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Hoffmann, R. A wiki for the life sciences where authorship matters. Nature Genetics (2008)

No deleterious mutations in the FOXJ1 (alias HFH-4) gene in patients with primary ciliary dyskinesia ( PCD).

The transcription factor FOXJ1 (alias HFH-4 or FKHL13) of the winged-helix/forkhead family is expressed in cells with cilia or flagella, and seems to be involved in the regulation of axonemal structural proteins. The knockout mouse Foxj1(-/-) shows abnormalities of organ situs, consistent with random determination of left-right asymmetry, and a complete absence of cilia. The human FOXJ1 gene which maps to chromosome 17q, is thus an excellent candidate gene for Kartagener Syndrome (KS), a subphenotype of Primary Ciliary Dyskinesia ( PCD), characterized by bronchiectasis, chronic sinusitis and situs inversus. We have collected samples from 61 PCD families, in 31 of which there are at least two affected individuals. Two families with complete aciliogenesis, and six families, in which the affected members have microsatellite alleles concordant for a locus on distal chromosome 17q, were screened for mutations in the two exons and intron-exon junctions of the FOXJ1 gene. No sequence abnormalities were observed in the DNAs of the affected individuals of the selected families. These results demonstrate that the FOXJ1 gene is not responsible for the PCD/KS phenotype in the families examined.[1]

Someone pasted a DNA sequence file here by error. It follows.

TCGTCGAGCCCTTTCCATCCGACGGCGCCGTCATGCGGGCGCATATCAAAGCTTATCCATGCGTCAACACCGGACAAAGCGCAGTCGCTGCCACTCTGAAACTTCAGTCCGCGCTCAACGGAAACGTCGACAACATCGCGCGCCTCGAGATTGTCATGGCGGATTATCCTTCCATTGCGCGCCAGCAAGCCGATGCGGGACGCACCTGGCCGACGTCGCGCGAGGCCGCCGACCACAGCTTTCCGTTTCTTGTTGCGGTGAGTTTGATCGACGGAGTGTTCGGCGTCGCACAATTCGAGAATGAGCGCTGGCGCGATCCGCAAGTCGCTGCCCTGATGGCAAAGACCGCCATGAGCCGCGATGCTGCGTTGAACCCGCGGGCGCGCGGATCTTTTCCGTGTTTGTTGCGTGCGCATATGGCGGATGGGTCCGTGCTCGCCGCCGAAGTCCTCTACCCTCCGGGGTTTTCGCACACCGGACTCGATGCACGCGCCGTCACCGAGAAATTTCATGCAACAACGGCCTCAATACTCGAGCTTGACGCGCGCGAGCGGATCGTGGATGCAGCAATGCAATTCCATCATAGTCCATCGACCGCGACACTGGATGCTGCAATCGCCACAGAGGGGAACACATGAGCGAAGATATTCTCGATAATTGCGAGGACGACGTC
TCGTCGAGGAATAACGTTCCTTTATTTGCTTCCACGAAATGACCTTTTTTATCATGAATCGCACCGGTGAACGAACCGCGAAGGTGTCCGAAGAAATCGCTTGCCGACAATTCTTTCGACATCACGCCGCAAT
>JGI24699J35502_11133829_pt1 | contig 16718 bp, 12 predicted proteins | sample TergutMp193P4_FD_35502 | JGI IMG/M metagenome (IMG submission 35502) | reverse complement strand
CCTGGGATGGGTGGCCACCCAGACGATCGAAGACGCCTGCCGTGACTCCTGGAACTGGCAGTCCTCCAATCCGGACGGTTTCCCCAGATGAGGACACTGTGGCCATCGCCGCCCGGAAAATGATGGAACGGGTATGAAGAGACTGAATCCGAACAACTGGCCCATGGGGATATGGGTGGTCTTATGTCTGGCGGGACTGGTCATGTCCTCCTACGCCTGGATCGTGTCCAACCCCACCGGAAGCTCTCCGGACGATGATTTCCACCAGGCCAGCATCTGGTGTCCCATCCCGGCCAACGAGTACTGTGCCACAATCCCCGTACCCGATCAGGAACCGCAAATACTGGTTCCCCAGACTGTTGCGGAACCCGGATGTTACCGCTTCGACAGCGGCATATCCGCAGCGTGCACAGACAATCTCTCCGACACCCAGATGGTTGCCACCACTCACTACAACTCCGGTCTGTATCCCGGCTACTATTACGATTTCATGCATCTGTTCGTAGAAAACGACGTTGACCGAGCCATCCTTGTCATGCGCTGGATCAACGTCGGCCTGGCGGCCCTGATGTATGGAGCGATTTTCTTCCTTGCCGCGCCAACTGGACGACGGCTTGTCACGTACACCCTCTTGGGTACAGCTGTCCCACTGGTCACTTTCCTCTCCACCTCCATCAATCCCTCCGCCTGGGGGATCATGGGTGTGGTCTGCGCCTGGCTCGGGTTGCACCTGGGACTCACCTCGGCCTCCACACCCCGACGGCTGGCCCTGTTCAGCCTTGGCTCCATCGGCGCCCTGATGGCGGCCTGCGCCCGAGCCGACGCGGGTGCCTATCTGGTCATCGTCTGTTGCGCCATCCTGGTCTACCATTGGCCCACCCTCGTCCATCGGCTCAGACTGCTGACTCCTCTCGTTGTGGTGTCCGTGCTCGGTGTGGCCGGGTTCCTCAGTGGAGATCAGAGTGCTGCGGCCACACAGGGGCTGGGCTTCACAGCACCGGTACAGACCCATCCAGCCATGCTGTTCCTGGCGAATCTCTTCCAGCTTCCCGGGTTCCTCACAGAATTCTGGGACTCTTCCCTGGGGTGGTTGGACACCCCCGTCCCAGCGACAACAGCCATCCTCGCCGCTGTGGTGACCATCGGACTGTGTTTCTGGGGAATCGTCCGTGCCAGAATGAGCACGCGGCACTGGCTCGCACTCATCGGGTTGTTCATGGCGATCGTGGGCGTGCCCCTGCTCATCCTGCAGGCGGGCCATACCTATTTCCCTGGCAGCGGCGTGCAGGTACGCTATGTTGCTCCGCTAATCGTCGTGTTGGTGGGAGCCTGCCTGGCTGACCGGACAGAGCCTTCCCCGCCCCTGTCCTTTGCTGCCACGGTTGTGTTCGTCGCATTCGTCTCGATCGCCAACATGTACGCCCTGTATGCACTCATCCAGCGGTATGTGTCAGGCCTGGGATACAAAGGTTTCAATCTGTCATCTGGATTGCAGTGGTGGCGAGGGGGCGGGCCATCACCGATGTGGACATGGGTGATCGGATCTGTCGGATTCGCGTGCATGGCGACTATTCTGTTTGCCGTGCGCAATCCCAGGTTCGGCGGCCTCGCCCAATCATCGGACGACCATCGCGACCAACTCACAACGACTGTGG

1. No deleterious mutations in the FOXJ1 (alias HFH-4) gene in patients with primary ciliary dyskinesia (PCD). Maiti, A.K., Bartoloni, L., Mitchison, H.M., Meeks, M., Chung, E., Spiden, S., Gehrig, C., Rossier, C., DeLozier-Blanchet, C.D., Blouin, J., Gardiner, R.M., Antonarakis, S.E. Cytogenet. Cell Genet. (2000) [Pubmed]
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